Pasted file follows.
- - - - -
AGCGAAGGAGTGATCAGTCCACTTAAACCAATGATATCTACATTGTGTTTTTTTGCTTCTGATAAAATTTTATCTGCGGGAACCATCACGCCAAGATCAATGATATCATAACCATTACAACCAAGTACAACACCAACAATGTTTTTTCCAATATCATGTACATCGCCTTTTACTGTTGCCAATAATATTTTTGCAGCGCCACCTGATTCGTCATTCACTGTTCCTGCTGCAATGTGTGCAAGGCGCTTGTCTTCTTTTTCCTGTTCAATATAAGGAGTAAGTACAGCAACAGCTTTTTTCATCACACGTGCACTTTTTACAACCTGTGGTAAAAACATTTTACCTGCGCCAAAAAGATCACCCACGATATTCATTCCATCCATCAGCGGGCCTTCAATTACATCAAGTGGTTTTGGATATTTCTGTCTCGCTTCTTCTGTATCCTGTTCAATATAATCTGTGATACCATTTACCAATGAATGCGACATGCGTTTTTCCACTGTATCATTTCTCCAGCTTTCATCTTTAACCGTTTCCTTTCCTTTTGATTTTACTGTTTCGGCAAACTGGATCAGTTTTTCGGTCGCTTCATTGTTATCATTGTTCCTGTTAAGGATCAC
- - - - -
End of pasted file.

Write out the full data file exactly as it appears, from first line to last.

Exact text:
AGCGAAGGAGTGATCAGTCCACTTAAACCAATGATATCTACATTGTGTTTTTTTGCTTCTGATAAAATTTTATCTGCGGGAACCATCACGCCAAGATCAATGATATCATAACCATTACAACCAAGTACAACACCAACAATGTTTTTTCCAATATCATGTACATCGCCTTTTACTGTTGCCAATAATATTTTTGCAGCGCCACCTGATTCGTCATTCACTGTTCCTGCTGCAATGTGTGCAAGGCGCTTGTCTTCTTTTTCCTGTTCAATATAAGGAGTAAGTACAGCAACAGCTTTTTTCATCACACGTGCACTTTTTACAACCTGTGGTAAAAACATTTTACCTGCGCCAAAAAGATCACCCACGATATTCATTCCATCCATCAGCGGGCCTTCAATTACATCAAGTGGTTTTGGATATTTCTGTCTCGCTTCTTCTGTATCCTGTTCAATATAATCTGTGATACCATTTACCAATGAATGCGACATGCGTTTTTCCACTGTATCATTTCTCCAGCTTTCATCTTTAACCGTTTCCTTTCCTTTTGATTTTACTGTTTCGGCAAACTGGATCAGTTTTTCGGTCGCTTCATTGTTATCATTGTTCCTGTTAAGGATCAC